This is not a possibility with Unity in charge, with Mulgrew meekly accepting what Adams offers, and seeking to hide from members how small the package really is, or trading away horrible give-backs to make the bottom line look larger.

NB: Jonathan Halabi all good thoughts. This is definitely the right approach. In talking with members, I’ve come to also think that if after all these strategies, the city doesn’t agree to new salary rates that at least match inflation, a next idea is to agree to the de facto pay decreases only under the condition of an end to extended days. Yes, if the city can’t afford to pay us the inflation-adjusted pay rate we agreed to years ago in exchange for Monday and Tuesday time, we don’t just passively accept it; we push to reduce our work week, possibly even starting with this as the only scenario under which an absurdly low pay increase would be accepted. At least then we have time to earn the lost money elsewhere. I suspect that this could lead to buy in from parents, whose kids can currently only do after school programs Wednesdays through Fridays as a result.

RA: This is great Jon, thank you. I would also say that money is always there – NY has the most billionaires in this country, and Wall Street is loaded with dough. Like you mentioned, instead of accepting the city’s figure, we fight for a larger share of the pie. Of course, to do so requires power – something we have less of if we, like UNITY, restrict ourselves to the respectability of the negotiating table. This is why it’s crucial to build a strike-ready union. Our ability to withdraw our labor is our greatest weapon. When we’re organized, we can credibly threaten our use of it. UFC’s priority is to organize our chapters and empower them with transparency and democratic involvement in union business. Our strategy puts us in a better position that UNITY’s to win good contracts.

And?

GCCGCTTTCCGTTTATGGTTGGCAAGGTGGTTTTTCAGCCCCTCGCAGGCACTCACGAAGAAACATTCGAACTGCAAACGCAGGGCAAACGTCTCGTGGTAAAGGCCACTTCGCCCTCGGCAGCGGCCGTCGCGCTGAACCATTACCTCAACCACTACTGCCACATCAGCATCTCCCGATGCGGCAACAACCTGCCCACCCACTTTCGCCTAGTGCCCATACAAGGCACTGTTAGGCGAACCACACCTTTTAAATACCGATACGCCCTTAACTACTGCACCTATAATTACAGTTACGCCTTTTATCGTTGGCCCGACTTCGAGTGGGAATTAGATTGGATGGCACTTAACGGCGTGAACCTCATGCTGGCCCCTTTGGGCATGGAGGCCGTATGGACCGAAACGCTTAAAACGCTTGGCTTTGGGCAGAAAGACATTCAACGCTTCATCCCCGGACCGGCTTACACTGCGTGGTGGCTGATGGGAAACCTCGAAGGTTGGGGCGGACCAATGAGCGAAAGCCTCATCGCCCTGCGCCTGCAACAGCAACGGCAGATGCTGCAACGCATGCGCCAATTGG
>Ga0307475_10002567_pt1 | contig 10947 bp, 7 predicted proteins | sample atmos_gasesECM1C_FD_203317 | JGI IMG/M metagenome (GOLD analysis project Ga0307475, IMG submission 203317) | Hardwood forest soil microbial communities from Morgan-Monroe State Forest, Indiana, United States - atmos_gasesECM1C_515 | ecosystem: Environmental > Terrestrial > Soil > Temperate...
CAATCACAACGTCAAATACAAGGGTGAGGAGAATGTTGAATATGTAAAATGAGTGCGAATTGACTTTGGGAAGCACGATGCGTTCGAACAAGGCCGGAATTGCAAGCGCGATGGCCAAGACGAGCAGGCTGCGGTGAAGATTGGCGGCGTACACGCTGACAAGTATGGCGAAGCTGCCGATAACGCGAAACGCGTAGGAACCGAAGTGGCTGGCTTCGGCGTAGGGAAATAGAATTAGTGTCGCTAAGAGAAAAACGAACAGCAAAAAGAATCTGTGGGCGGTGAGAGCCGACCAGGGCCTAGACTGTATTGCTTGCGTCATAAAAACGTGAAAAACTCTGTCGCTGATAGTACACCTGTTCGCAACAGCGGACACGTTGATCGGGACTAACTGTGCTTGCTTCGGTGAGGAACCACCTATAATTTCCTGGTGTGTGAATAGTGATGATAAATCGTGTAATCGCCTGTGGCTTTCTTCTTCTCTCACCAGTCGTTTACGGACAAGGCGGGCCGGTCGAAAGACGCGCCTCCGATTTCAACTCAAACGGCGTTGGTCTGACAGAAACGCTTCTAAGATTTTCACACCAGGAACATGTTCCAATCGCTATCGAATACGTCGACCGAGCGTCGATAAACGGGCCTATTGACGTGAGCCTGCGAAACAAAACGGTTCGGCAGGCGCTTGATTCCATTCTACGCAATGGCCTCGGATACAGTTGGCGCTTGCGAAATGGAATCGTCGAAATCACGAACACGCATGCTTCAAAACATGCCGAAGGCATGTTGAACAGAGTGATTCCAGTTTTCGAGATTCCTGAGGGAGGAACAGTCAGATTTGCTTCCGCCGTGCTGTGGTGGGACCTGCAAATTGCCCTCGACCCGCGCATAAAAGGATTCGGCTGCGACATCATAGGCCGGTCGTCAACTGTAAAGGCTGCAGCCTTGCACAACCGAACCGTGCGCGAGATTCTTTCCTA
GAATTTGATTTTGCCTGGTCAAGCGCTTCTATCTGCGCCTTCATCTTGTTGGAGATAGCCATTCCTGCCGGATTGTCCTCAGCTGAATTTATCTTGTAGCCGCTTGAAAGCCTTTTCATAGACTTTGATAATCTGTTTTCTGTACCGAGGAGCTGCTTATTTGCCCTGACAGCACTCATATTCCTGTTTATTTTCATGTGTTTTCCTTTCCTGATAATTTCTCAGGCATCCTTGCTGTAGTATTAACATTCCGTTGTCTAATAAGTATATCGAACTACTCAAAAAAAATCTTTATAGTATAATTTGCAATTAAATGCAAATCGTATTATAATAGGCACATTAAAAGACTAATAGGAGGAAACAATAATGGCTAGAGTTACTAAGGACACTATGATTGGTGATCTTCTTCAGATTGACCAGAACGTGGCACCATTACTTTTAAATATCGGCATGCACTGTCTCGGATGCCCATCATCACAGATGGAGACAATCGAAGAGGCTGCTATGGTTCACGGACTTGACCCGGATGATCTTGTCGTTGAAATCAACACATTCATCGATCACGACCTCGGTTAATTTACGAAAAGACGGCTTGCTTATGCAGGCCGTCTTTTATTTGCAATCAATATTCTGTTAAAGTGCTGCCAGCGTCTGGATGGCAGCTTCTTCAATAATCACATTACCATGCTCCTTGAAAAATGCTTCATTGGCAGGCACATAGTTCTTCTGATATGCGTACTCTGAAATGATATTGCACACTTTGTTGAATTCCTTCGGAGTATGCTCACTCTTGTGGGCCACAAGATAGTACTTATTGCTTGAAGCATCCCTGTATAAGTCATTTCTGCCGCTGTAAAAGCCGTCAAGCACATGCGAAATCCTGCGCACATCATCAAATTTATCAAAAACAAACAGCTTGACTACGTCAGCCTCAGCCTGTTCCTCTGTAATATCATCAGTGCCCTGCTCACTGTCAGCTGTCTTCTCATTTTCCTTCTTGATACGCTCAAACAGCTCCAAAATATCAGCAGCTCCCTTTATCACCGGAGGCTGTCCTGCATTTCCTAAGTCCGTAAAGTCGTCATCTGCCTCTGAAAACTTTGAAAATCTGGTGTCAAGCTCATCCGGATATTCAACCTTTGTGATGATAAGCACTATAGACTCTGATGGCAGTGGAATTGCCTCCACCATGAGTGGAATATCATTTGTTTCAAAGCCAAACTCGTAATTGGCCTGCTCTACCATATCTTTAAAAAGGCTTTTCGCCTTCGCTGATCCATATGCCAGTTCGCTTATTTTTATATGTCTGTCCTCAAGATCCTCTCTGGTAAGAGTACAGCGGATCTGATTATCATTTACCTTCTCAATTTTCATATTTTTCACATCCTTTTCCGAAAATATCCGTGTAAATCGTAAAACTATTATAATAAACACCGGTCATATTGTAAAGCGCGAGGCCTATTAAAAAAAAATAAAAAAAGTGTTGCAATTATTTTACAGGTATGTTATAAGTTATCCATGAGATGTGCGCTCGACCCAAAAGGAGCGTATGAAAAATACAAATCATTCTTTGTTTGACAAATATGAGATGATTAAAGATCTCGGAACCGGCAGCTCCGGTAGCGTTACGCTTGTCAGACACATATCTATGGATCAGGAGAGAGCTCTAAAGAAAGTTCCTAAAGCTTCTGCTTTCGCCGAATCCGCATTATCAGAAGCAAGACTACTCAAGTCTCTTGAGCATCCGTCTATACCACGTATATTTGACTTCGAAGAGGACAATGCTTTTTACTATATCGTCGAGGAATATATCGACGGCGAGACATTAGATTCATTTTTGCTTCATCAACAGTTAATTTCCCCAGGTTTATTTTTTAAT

This is a discussion, not a decision, and not a proposal. There are voices yet to be heard. And yet you see the direction some of us are thinking in. We would welcome your comments, thoughts, contributions. And please, feel free to disagree. The open exchange of ideas (without rancor, if possible) helps produce better policies.

And yes, engaging members in ongoing discussion, and asking members to engage in such discussions in their chapters, that is part of what United for Change intends to do.

4 Comments leave one →
  1. Joe permalink
    April 11, 2022 am30 7:52 am 7:52 am

    I’ve been proposing the idea of getting rid of the Monday/Tuesday time in exchange for a small raise for a couple of years. It would be a win for the city and for mid-level/senior teachers. However, the newbies are gonna want cold, hard cash to be able to live in this expensive city. Maybe a cash sign on bonus would do the trick again.

    • April 11, 2022 pm30 9:59 pm 9:59 pm

      The cash bonus is a sucker bet… Percentage increase is the way to go.

      And as far as which groups of teacher want what – we would to fashion the sort of compromise that everyone would be ok with.

      It is, after all UNITED for Change, and we have a material interest in keeping members united.

  2. Bennett Fischer permalink
    April 16, 2022 pm30 9:13 pm 9:13 pm

    I think Jon is on target on wage negotiations: 1) Transparency in negotiations, 2) No tit-for-tat, horse-trading mindset, and 3) Do not necessarily accept the city’s opening budget numbers as the premise from which negotiations start.

    Our union must have a long-range vision for New York. A UFC-run union would lobby for the restoration of the stock transfer tax, as well as a longer-range push for other “move the money” campaigns.

  3. Michael Shulman permalink
    April 17, 2022 pm30 12:45 pm 12:45 pm

    Also our union must have a long range vision for NewYork. We would lobby for the restoration of the stock transfer tax. A longer range push would be a move the money campaign.